As a tactical aviator, you must be able to fly the aircraft to the limits of the envelope in order to take full
advantage of the capabilities of the weapons platform. Consequently, you will occasionally exceed these
limits, and suddenly find yourself in uncontrolled flight. Although sometimes spectacular, it is a phase of
flight that you should not fear; it is a natural consequence of flying the aircraft to its limits. Every tactical
pilot must be prepared to handle uncontrolled flight by:
1. Knowing the aircraft. Study the NATOPS flight manual, and, if possible, the Naval Air Center
reports, for out-of-control flight characteristics.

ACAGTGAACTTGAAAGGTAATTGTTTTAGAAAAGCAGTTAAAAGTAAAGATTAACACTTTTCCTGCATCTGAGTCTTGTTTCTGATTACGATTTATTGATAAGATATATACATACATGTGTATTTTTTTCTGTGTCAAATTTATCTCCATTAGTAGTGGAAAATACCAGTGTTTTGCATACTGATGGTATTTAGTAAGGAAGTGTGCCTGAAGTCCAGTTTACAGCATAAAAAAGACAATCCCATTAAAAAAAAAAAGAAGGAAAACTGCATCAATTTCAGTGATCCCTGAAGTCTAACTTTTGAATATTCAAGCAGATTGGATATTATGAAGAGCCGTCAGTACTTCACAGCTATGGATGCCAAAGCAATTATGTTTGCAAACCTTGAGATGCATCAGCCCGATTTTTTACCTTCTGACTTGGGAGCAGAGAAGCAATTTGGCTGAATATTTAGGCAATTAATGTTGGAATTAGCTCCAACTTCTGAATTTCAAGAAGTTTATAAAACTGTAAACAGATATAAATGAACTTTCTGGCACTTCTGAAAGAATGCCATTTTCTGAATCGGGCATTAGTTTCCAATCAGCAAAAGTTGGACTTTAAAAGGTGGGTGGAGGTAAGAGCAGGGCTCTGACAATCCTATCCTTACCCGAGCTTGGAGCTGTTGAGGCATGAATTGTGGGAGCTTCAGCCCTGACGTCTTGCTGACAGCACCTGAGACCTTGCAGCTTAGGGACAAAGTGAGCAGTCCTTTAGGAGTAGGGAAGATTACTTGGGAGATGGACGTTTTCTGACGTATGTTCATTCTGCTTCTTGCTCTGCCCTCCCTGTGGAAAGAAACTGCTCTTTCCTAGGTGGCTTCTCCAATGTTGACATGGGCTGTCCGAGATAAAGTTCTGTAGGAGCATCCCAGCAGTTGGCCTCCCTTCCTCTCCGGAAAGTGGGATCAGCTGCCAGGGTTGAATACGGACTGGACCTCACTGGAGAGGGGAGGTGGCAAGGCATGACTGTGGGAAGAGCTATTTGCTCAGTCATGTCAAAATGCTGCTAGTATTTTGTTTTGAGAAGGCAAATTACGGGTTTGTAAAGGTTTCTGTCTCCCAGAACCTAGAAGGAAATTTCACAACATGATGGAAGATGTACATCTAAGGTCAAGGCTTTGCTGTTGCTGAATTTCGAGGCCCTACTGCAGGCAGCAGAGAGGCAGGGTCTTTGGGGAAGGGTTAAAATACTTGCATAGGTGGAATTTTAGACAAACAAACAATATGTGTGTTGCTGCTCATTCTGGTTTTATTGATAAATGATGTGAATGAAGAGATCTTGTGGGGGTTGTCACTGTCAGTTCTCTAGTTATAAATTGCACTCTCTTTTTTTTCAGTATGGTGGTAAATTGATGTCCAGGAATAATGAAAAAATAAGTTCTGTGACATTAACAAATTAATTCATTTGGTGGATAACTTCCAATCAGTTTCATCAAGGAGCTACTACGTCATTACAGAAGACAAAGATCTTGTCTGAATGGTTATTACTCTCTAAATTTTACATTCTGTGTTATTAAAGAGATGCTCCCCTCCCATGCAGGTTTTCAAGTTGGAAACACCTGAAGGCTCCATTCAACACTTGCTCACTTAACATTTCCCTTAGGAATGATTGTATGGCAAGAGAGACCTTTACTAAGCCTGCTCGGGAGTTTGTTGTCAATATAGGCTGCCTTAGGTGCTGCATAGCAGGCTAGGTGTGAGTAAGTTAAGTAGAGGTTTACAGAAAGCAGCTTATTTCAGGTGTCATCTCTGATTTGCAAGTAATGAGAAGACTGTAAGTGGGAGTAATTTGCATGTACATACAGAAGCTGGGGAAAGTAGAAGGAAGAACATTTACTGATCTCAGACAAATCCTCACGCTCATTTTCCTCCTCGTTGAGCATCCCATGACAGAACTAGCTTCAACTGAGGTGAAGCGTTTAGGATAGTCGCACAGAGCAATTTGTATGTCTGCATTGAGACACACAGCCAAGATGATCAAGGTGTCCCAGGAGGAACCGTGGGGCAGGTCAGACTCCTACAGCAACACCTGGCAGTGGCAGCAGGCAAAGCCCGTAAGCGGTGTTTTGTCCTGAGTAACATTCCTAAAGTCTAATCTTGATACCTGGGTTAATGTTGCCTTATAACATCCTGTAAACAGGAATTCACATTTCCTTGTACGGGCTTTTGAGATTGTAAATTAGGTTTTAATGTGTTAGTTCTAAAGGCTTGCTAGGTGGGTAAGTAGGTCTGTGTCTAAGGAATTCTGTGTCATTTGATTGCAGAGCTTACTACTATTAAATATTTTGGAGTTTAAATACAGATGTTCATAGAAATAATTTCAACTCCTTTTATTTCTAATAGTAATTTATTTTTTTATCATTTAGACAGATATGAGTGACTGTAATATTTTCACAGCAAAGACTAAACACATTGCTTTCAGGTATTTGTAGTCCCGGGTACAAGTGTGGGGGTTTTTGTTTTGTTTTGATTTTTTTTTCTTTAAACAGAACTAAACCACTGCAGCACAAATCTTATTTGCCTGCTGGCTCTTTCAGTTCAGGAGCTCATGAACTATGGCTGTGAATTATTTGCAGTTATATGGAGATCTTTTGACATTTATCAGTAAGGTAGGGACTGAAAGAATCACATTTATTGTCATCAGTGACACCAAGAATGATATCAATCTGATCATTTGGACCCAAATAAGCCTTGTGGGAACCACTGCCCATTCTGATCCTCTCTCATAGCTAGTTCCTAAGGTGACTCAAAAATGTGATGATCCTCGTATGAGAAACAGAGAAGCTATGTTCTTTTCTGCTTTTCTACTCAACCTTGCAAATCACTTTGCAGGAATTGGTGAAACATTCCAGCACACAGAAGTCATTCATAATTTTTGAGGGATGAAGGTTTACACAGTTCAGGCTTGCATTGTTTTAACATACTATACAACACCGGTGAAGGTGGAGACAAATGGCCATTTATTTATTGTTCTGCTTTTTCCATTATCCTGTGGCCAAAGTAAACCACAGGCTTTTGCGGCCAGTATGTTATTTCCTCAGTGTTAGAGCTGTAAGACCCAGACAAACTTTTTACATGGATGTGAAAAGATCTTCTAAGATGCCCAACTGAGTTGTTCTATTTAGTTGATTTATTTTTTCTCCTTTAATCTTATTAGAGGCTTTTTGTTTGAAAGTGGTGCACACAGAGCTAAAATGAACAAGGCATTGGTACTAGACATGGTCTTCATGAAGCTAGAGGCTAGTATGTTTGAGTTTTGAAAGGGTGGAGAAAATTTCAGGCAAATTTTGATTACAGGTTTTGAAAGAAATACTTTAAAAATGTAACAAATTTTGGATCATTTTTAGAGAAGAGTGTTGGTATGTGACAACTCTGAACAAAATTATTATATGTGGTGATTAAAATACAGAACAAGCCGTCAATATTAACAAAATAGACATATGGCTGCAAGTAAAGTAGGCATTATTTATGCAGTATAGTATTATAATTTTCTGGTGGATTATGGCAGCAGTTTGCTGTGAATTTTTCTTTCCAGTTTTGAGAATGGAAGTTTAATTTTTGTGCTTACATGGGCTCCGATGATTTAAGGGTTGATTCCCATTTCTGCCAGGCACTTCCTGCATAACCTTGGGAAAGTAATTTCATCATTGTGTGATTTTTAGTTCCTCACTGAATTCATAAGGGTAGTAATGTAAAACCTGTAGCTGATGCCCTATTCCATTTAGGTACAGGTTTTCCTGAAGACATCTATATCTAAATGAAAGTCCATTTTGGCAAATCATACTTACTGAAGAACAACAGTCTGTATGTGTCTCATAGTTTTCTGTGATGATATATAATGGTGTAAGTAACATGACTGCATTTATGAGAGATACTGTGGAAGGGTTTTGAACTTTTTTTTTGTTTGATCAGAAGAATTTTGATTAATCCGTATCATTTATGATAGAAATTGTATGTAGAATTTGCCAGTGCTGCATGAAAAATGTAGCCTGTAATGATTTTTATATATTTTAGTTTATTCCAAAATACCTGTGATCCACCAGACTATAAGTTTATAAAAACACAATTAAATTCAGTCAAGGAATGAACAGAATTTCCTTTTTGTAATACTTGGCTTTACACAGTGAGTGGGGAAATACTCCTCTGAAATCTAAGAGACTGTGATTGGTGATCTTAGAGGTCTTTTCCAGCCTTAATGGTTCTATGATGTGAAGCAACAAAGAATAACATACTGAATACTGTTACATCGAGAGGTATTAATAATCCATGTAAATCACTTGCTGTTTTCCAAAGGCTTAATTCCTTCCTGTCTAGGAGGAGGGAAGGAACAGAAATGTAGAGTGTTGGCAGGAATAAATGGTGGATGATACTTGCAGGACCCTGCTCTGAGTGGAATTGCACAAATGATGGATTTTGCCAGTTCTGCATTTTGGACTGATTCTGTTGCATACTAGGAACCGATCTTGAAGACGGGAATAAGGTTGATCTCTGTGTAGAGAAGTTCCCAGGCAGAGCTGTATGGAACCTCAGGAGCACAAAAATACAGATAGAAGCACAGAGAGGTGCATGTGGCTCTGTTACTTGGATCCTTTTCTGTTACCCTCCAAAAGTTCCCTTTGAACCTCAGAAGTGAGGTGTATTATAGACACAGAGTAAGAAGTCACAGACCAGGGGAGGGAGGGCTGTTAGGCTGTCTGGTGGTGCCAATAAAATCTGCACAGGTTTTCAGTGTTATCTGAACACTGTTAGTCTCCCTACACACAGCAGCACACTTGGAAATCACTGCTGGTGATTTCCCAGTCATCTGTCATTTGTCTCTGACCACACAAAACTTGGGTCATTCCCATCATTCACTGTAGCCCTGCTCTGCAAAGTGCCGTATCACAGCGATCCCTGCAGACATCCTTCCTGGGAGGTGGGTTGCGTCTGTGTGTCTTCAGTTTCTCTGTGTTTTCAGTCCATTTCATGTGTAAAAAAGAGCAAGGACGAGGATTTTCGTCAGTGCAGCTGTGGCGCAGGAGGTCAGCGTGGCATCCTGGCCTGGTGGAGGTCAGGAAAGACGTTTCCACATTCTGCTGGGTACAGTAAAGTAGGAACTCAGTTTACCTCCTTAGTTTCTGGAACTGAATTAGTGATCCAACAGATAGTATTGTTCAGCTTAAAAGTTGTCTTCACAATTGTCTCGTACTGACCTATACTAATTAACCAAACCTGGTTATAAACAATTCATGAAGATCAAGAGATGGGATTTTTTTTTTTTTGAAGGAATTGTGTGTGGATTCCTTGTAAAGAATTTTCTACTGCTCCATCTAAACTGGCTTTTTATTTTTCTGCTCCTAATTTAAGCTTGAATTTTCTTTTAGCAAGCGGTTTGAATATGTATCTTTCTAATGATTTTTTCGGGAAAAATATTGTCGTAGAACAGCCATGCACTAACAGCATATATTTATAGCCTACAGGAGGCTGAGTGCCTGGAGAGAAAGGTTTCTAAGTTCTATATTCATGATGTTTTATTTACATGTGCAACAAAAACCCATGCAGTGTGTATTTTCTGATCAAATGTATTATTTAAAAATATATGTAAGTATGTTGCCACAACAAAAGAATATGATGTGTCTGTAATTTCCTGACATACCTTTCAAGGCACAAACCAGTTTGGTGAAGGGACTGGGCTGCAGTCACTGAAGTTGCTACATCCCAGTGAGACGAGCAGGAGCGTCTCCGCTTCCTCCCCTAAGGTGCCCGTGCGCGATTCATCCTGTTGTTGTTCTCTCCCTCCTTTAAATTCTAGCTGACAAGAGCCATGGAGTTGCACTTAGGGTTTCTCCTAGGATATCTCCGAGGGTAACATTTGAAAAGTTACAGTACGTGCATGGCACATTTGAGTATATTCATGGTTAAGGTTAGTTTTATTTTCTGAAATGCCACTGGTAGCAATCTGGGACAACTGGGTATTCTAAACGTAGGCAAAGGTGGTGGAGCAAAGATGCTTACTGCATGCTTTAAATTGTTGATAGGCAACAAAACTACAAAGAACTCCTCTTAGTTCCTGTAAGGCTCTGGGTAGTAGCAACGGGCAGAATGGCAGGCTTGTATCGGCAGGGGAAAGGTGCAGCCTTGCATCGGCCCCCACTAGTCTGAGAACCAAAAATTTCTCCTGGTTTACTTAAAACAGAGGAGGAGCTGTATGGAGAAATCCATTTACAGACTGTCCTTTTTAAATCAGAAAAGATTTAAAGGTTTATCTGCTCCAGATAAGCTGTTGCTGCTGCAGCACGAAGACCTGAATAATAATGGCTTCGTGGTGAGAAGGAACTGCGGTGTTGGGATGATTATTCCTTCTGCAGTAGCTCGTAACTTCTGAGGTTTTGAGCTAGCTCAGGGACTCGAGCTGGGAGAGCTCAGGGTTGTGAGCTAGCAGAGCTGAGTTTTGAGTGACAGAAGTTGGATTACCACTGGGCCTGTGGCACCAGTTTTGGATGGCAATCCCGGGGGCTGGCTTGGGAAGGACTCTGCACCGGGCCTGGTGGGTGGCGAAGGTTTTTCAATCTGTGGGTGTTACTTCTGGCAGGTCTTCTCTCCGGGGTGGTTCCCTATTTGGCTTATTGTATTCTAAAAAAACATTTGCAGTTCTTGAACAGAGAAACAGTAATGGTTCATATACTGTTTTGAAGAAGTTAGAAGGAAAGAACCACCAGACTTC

2. Knowing the procedures. The recovery procedures must become second nature.
3. Neutralizing the controls. Immediately upon losing control, position the controls to neutral until
recovery or a steady-state spin has been positively confirmed.
4. Being patient. Hasty control application can lead to trouble.
5. Checking the altimeter. If you dont have sufficient altitude: eject. There is no reason to
spend the rest of your life trying to recover the aircraft.
OCF is simply another phase of flight. Every aviator can cope with it. If you know the procedures and
maintain a cool head, you will quickly have the aircraft under control, and the flight will go on.